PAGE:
There are a lot of ways one can imagine, in principle, the House Committee on Science, Space, and Technology holding a constructive, timely hearing on the state of climate science and its implications for our nation’s climate and energy policies.
Such a hearing could, for example, examine the impacts of the Trump administration’s proposed deep cuts in federal climate research budgets on our nation’s ability to monitor and forecast the trajectory of our changing climate and protect public health and safety from increasing extreme weather and rising seas.
It could assess federal research priorities to inform and motivate public and private sector investments in clean energy innovation essential to support US competitiveness in the emerging global low-carbon economy.
Or perhaps the committee could provide our nation’s top scientists with a valuable platform to give the American public a clear-eyed briefing on the causes, consequences, and solutions to climate change, and the urgency of action, as informed by assessments by the US National Academy of Sciences and virtually every leading scientific society.
The science hearing equivalent of a World Wrestling Entertainment match
On the heels of President Trump’s Executive Order aimed at gutting federal climate policies, the committee held a hearing today—mistitled as “Climate Science: Assumptions, Policy Implications, and the Scientific Method”—that presented a tired sideshow of familiar actors on the climate denial stage going through their well-rehearsed paces—the science hearing equivalent of a World Wrestling Entertainment match.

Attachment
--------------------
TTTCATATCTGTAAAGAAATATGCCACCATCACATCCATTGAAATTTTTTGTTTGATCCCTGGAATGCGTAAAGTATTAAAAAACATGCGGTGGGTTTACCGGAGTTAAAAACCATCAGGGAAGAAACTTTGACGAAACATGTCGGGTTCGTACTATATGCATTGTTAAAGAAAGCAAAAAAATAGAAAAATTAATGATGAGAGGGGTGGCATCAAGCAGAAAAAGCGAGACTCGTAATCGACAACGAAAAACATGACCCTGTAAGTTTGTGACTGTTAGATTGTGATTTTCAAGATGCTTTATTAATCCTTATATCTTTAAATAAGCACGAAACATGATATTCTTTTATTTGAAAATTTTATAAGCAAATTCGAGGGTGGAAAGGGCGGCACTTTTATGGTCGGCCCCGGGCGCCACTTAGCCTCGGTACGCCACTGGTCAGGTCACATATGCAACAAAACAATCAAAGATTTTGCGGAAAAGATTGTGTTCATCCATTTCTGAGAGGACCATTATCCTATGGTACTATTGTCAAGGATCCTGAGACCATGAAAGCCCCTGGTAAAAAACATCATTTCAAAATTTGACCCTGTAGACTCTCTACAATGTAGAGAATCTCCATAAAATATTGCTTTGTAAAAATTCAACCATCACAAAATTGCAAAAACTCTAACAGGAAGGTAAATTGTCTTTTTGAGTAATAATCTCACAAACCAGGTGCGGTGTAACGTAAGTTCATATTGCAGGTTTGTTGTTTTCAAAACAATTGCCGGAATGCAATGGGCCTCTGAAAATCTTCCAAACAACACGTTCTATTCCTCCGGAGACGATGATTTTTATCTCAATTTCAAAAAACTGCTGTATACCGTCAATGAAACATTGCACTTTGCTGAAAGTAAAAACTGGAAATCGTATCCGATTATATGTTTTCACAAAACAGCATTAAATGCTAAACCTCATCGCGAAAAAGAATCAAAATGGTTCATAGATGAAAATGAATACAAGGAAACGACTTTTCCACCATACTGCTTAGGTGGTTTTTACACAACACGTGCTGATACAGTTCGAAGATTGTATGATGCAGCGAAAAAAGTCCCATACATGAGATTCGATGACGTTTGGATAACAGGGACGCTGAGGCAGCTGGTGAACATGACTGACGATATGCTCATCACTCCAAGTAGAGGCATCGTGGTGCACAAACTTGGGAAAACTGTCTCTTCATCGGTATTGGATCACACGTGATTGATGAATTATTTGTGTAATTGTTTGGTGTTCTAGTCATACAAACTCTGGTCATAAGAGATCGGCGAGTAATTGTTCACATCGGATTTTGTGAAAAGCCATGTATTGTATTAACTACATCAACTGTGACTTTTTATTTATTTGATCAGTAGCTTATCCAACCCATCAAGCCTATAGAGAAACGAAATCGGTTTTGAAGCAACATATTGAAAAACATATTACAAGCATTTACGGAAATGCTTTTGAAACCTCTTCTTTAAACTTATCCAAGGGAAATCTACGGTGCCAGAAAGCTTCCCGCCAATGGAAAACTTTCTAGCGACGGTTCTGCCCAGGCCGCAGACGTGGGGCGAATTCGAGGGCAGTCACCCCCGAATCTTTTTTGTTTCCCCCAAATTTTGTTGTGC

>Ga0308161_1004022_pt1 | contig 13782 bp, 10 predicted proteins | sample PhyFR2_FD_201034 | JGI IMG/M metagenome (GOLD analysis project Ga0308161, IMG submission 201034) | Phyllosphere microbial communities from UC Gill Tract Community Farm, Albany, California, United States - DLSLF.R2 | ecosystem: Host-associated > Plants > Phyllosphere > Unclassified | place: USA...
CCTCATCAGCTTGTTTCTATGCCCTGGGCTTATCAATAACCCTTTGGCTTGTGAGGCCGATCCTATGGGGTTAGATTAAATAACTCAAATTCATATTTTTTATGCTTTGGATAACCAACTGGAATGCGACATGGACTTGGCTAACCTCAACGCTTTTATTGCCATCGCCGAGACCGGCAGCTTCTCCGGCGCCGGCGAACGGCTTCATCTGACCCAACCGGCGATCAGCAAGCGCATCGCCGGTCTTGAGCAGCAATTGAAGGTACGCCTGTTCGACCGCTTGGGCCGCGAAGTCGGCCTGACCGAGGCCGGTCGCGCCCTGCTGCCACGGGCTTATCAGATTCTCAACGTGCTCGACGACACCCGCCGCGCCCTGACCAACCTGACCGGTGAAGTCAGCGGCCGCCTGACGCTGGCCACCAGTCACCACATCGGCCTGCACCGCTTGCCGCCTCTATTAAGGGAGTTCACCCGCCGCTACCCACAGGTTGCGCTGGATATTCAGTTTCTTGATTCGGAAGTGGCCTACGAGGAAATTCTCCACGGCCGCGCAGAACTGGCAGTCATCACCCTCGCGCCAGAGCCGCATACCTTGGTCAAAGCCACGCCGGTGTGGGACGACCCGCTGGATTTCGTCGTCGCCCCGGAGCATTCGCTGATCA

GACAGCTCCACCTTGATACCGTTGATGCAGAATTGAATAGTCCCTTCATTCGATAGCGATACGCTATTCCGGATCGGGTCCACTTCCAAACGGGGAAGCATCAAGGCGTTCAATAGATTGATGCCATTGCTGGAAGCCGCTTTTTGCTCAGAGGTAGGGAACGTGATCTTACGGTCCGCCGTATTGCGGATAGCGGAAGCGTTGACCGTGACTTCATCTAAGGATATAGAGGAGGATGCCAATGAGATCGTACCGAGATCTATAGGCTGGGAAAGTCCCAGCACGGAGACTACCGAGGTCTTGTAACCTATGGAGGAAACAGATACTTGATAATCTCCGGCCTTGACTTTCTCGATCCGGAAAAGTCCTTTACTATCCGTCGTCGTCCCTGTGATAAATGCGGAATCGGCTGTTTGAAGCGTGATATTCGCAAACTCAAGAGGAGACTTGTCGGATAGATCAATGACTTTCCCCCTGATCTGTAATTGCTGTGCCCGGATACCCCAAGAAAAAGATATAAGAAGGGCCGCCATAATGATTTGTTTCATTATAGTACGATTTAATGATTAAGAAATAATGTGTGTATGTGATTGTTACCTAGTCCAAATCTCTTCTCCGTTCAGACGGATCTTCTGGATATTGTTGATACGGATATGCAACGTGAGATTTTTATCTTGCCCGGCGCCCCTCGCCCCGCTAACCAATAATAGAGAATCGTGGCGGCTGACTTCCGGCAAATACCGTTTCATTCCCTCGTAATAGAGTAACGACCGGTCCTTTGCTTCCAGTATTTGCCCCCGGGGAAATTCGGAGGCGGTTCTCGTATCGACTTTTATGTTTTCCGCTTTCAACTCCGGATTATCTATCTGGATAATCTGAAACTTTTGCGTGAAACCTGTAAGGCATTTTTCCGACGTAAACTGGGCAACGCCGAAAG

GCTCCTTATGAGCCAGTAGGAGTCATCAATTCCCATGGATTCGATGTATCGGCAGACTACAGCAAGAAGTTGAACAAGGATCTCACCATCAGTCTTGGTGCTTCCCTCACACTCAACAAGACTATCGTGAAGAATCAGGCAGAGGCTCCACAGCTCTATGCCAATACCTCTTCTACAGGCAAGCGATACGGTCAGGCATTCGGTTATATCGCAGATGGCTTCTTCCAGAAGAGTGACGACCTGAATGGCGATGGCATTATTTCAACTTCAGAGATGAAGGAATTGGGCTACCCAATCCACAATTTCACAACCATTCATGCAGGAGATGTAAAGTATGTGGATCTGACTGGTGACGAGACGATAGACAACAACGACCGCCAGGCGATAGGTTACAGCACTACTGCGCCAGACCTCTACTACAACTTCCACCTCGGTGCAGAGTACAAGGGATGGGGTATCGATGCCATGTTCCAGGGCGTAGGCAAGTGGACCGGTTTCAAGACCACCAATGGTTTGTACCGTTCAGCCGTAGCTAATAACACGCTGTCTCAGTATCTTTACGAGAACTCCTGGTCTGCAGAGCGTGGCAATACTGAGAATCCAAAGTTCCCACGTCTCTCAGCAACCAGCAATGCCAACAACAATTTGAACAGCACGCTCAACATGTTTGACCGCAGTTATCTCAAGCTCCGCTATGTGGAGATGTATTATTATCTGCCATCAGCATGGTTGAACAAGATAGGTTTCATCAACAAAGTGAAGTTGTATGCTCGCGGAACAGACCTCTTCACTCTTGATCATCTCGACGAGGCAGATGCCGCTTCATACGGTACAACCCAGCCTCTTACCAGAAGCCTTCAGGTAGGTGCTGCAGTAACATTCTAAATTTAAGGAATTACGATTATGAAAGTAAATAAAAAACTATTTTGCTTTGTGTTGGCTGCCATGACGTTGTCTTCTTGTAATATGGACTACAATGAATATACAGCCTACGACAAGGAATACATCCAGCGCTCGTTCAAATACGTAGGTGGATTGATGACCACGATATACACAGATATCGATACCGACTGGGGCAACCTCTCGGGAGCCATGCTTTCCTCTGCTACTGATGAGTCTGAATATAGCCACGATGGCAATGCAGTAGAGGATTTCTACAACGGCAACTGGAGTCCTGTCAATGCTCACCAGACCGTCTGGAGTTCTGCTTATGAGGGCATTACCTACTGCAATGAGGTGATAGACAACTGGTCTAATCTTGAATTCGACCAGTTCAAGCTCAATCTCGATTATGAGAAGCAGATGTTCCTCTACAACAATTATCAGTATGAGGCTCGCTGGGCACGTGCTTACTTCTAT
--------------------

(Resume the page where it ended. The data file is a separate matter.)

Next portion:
Invited to testify by the Republican majority were John Christy (University of Alabama, Huntsville), Judith Curry (emeritus, Georgia Institute of Technology), and Roger Pielke Jr (University of Colorado), who played their familiar contrarian roles, predictably.
Only Michael Mann (Penn State University), invited to testify by the Democratic minority, accurately characterized the state of climate science as reflected by the true (and vast) majority of climate scientists.
If you really have nothing better to do, you can watch the hearing here.
Just another shameful production
We’ve seen many versions of this sideshow before. From hearings and subpoenas promoting false accusations of climate data tampering by NOAA scientists to aggressive campaigns to chill work that the Union of Concerned Scientists and others have done to brief state attorneys general on ExxonMobil’s extensive history of climate science disinformation, the House Science Committee under Chairman Smith’s leadership has long engaged in political theater to sow doubt about the reality and risks of climate change.
Today’s hearing was just another shameful production.
The strategy is clear. Writing in the Washington Post, climate scientist and retired rear admiral for the Navy David W. Titley notes that “these hearings have been designed not to provide new information or different perspectives to members of Congress but, rather, to perpetuate the myth that there is a substantive and serious debate within the science community regarding the fundamental causes or existence of human-caused climate change.”
Widely respected climate change experts share their views on the hearing
To provide some additional mainstream perspective, I asked several widely respected climate change experts to share their views.